Veterans’ Pension Benefits For The Surviving Spouse

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Good news….Veterans! If you served during wartime, even if you were not injured while on active duty, and even if you did not serve overseas or participate in direct combat, you may be eligible to receive a special VA pension benefit.  If you 65 years old or older or are permanently and totally disabled you can claim between $600 to $1,949 per month, based upon your need.  This is also true of a surviving spouse of a wartime veteran, even if the veteran never claimed them.

This pension is usually called a “Death Pension,” or an “Aid and Attendance” pension.  Basically, it is a needs based monthly pension to help the surviving spouse of a veteran manage ongoing monthly expenses.  Paying these expenses with Veterans Administration benefits becomes critical especially if there is a need for long-term care assistance because the spouse can no longer care for himself or herself.

The veteran must have served 90 days of active duty, with at least one day of service, during wartime, which includes:

  • World War II:  December 7, 1941 – December 31, 1946
  • Korean War:  June 27, 1950 – January 31, 1955
  • Vietnam Conflict:  August 5, 1964 – May 7, 1975
  • In-Country Vietnam:  February 28, 1961 – May 7, 1975 if served in the country of Vietnam
  • Persian Gulf War:  August 2, 1990 – Present

The surviving spouse must be able to demonstrate limited financial means in terms of income and assets.  The spouse’s income can be reduced for the purposes of eligibility by out-of-pocket medical expenses, such as in-home care, assisted living expenses, doctors’ fees, prescriptions and insurance premiums, and much more.  This is a key point in elder care planning issues.  As we learned yesterday, the former or surviving spouse can claim either their own social security benefit or half of that of their former spouse (all of it if he is deceased).  If the spouse is also a wartime veteran, there may be both the Aid and Attendance pension and the Social Security benefit that can benefit the spouse.  However, for Medicaid and pension purposes some of this can be calculated after out of pocket medical expenses, given the surviving spouse additional income that can be used for paying non-medical bills.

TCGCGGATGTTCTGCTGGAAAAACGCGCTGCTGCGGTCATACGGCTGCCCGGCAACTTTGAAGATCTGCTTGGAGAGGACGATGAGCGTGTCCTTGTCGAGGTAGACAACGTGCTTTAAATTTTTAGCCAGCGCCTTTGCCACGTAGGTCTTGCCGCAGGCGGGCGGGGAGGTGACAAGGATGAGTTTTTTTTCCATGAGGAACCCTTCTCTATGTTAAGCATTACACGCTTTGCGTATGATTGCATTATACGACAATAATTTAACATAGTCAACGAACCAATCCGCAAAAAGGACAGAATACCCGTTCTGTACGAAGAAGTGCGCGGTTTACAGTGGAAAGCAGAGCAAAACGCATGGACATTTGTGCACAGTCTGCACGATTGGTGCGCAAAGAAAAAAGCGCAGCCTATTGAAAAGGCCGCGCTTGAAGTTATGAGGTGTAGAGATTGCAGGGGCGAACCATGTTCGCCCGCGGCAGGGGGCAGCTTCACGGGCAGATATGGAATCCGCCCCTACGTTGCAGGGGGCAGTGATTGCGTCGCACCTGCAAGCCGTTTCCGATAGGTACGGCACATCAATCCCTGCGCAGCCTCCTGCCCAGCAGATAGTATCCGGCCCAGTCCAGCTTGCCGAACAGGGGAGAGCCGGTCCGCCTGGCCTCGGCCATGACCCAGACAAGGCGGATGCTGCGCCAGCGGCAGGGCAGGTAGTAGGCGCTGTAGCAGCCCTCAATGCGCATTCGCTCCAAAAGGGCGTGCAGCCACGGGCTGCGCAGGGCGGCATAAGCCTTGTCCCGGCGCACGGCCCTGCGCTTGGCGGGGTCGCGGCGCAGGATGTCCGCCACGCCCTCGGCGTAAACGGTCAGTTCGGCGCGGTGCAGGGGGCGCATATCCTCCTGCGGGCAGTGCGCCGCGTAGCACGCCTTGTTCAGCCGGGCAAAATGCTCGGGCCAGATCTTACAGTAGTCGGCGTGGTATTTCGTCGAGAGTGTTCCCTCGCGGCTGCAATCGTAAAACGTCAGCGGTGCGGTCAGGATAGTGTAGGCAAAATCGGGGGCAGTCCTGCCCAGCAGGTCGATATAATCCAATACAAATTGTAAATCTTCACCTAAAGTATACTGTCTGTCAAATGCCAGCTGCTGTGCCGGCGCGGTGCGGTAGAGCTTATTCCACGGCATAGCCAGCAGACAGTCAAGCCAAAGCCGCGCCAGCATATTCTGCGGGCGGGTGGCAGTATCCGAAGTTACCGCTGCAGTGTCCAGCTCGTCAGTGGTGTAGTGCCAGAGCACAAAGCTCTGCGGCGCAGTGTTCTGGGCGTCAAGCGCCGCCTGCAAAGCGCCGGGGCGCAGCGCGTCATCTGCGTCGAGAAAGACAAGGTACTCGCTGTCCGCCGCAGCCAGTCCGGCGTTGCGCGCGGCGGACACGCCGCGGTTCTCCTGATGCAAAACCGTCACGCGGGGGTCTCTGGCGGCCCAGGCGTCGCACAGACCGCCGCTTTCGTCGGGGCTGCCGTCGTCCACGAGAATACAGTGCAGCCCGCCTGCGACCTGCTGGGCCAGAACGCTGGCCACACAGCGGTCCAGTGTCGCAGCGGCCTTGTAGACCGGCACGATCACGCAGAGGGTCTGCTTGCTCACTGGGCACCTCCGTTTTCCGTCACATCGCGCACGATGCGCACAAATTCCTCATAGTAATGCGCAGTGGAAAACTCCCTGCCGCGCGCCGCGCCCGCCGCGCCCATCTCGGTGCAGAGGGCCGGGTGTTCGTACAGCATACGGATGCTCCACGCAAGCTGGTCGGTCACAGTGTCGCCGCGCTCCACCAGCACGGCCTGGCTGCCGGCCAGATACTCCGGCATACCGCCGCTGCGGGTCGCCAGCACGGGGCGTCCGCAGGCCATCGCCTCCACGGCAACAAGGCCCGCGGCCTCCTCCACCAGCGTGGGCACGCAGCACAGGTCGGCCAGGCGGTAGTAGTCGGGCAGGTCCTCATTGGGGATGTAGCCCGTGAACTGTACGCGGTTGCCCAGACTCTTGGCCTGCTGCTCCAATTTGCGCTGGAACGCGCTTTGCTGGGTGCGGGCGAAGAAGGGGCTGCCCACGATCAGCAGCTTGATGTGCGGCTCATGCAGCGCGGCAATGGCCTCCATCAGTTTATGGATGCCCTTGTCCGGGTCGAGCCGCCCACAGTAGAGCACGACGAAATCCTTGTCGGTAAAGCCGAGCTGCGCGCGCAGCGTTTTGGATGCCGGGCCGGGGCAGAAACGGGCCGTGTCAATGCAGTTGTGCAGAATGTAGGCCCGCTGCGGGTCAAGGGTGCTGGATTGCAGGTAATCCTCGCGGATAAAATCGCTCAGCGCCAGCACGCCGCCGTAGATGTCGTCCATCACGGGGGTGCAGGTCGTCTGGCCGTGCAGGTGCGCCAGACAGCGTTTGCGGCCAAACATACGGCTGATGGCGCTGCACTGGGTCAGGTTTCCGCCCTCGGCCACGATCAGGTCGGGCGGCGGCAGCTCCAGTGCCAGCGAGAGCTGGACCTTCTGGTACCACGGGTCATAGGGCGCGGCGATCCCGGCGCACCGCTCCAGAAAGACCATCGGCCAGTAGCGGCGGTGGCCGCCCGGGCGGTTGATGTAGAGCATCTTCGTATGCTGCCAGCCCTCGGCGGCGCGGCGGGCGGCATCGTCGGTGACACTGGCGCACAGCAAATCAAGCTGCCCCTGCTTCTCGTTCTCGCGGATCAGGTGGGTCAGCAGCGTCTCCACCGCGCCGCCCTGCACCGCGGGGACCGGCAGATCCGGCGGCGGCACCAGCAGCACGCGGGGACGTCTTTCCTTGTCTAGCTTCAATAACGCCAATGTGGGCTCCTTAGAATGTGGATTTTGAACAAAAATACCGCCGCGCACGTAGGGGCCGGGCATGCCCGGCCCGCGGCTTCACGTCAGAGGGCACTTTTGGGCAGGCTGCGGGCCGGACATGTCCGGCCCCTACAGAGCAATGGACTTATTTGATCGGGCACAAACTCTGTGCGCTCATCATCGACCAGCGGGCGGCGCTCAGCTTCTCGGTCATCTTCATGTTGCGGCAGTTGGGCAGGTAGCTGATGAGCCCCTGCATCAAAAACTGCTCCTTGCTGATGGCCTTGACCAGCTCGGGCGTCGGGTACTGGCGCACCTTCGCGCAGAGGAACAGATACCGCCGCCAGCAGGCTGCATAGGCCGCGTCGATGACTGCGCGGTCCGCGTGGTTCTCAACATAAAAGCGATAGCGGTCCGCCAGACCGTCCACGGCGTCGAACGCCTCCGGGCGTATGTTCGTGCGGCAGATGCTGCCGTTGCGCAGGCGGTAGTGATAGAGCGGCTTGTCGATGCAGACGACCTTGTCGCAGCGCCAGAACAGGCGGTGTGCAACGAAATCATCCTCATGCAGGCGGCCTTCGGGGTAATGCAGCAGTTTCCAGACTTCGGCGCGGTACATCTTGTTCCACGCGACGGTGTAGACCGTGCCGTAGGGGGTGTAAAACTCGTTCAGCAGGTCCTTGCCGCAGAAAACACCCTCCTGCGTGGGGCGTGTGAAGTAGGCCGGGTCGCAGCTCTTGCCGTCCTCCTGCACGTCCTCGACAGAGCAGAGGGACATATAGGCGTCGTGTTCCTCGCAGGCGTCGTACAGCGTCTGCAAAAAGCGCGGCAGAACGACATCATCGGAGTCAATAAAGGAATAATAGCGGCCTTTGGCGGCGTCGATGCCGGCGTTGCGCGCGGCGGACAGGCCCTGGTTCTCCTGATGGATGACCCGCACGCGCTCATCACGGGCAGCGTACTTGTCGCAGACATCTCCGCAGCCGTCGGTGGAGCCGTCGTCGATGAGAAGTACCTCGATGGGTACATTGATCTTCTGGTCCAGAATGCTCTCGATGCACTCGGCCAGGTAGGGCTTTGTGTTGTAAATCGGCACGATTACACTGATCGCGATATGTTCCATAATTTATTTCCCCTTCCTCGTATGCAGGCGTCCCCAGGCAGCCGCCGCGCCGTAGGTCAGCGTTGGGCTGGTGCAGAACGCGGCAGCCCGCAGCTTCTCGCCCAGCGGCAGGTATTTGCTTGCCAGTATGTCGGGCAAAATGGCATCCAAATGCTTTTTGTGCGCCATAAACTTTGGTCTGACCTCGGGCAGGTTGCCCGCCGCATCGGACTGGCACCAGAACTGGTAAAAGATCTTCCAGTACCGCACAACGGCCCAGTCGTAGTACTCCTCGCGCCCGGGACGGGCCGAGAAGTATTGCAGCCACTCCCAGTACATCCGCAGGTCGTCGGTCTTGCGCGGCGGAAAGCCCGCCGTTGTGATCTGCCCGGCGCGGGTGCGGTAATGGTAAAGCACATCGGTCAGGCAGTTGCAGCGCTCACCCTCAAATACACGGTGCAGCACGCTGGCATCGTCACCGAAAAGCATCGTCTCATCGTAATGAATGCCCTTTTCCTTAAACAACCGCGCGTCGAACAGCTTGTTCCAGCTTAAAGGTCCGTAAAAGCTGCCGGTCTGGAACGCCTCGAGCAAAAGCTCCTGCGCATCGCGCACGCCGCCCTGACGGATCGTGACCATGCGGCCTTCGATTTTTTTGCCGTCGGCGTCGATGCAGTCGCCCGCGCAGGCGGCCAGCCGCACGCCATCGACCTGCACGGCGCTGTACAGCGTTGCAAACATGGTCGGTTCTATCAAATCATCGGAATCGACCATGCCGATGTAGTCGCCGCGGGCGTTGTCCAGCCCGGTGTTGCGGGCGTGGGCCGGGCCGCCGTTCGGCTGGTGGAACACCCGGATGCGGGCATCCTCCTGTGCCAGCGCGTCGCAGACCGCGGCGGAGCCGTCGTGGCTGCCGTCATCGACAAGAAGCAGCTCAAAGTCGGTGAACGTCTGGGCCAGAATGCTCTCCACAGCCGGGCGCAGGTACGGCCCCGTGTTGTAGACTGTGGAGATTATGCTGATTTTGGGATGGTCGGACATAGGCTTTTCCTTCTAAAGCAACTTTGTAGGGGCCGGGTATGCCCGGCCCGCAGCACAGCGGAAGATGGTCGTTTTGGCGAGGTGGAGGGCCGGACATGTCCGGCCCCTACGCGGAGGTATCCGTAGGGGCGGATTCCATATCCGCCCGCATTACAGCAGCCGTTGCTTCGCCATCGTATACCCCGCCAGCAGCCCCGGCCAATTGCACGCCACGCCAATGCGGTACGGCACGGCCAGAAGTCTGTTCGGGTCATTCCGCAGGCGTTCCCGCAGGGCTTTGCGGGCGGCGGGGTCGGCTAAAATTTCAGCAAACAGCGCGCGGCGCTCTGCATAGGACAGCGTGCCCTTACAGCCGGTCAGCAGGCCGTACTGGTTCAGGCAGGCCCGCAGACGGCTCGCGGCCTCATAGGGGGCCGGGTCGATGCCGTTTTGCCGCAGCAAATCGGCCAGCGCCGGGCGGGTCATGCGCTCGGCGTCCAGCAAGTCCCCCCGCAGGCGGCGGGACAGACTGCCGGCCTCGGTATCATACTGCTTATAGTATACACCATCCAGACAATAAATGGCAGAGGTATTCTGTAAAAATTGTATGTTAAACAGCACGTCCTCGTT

The surviving spouse will need to demonstrate the need for assistance in daily living activities – usually this is done with a physician or a long-term care facility’s certification.  Almost all debilitating diseases qualify a person directly including: Alzheimer’s, Parkinson’s, Multiple Sclerosis, arthritis, and dementia.

If you think you may qualify for this benefit, get advice immediately from an attorney who can guide you through the VA maze.  Remember that legally, no one can charge you a fee to assist you in filling out your benefits applications. We can help direct you to several local VA accredited attorneys that can help with claims filing and adjudication – our office’s estate planning, trust drafting and elder care practices work directly with VA accredited attorneys to help guide you through the process and ensure that you or your loved ones receive the greatest amount of benefits to which they are entitled.

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Article by The Law Offices of M. Jude Egan
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